Thursday, October 02, 2008

Blaming The Victim

Thomas Frank writes about blaming the victim in the WSJ:

Most of the mistakes for which we are paying now, Mr. Black told me, were actually made "by four entities that under conservative economic theory should have exercised effective market discipline -- the appraisers, the originators of the mortgages, the rating agencies, and the investment banking firms that packaged the subprime mortgage-backed securities." Instead of "disciplining" the markets, these private actors "served as the four horsemen of the financial apocalypse, aiding the accounting fraud and inflating the housing bubble." It is they, Mr. Black says, who "turned a crisis into a catastrophe."

Ah, but truth is no ally to a conservative with his back to the wall. So much more helpful are the trusty narratives on which the movement was built. So when we have dispatched this first canard, we learn from other conservatives that it is the sub-prime people who are to blame; that by taking out loans they couldn't possibly pay off, these undesirable borrowers have ruined us all.

There is no way to measure the number of people who took out mortgages they knew they couldn't afford, of course, but for what it's worth, a 2007 report by the Mortgage Bankers Association reports that the FBI estimates "80 percent of all reported fraud losses arise from fraud for profit schemes that involve industry insiders." That means the lenders, not the borrowers.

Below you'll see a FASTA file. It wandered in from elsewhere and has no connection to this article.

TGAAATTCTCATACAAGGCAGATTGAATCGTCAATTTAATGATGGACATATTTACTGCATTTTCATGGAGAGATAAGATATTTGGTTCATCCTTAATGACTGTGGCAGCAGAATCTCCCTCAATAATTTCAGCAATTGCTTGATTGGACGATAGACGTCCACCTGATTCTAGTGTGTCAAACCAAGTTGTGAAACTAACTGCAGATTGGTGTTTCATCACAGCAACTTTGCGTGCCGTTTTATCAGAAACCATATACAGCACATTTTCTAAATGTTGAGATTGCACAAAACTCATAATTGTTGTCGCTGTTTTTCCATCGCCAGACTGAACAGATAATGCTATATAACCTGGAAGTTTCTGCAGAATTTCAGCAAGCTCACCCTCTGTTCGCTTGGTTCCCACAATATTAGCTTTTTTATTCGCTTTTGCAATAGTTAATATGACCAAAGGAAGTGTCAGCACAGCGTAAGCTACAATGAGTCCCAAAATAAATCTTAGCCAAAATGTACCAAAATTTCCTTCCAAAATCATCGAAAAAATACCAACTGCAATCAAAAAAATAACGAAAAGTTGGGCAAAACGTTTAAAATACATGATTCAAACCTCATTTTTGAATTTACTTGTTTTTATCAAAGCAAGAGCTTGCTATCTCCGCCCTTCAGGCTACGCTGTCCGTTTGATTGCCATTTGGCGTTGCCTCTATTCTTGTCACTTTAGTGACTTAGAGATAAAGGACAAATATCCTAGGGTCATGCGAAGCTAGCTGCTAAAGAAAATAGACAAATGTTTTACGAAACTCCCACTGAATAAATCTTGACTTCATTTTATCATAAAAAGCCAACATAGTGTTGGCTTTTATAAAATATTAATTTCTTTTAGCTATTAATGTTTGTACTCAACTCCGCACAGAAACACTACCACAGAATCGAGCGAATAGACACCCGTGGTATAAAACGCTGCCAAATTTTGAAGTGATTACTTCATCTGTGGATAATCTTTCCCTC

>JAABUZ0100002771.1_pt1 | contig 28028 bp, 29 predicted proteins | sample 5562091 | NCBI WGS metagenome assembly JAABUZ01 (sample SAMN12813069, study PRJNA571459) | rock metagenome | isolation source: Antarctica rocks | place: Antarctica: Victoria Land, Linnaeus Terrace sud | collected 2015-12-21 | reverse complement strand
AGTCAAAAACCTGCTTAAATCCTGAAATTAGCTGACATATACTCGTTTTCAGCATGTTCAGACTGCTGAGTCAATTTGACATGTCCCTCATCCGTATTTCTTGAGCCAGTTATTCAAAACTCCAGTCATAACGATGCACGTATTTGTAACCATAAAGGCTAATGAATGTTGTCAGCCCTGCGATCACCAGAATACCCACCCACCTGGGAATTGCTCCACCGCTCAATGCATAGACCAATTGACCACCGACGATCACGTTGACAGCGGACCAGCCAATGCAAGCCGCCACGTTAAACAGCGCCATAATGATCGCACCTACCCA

Just imagine the flights of fancy that the theory of borrower malevolence and Wall Street victimization requires conservatives to take: All these no-account folks, you see, got together and forced investment banks to engineer subprime mortgages into highly leveraged securities. Then they tricked all manner of hedge funds and pension funds and financial institutions into buying these lousy products. Just for good measure, these struggling homeowners then persuaded bond-rating agencies to misrepresent the risk associated with these securities.

I don't know what it is about the conservative defense of this economic mess that enrages so much. Maybe it's their blatant, full frontal offense against the truth.

I remember having drinks with the hubby's broker friends as they were trying to goad him into joining their ranks by telling him tales of easy money. These guys worked on commission only; they were out there cold calling prospective borrowers, pushing their too-good-to-be-true products just like any other sleazy commission-only salesmen. The worse the terms of the deal were for the borrower, the more money the brokers made on closing. I'll leave you to imagine for yourself what lengths they might have gone to in order to entice the folks they were soliciting. Seriously... think about it for a minute. Should these buyers have known better? Maybe, although it seems to me that obtaining a mortgage didn't used to include a high-pressure sales job. Was there fraud perpetrated in this high-stakes, big money industry? You betcha there was.

All of this is not to say that there weren't plenty of people who gambled against the real estate bubble and got in over their heads. Shame on them. And they have found out -- just as one of my children is now learning -- that there are consequences for living above your means. But this was not the case across the board and it certainly doesn't give conservatives the right to blame the victim for what was clearly a market failure of the most garden variety. Marketeers always want us to marvel at how greed is harnessed by capitalism to become a force of good. But you can't change the intrinsic nature of greed... sometimes it really is just as bad as it sounds.


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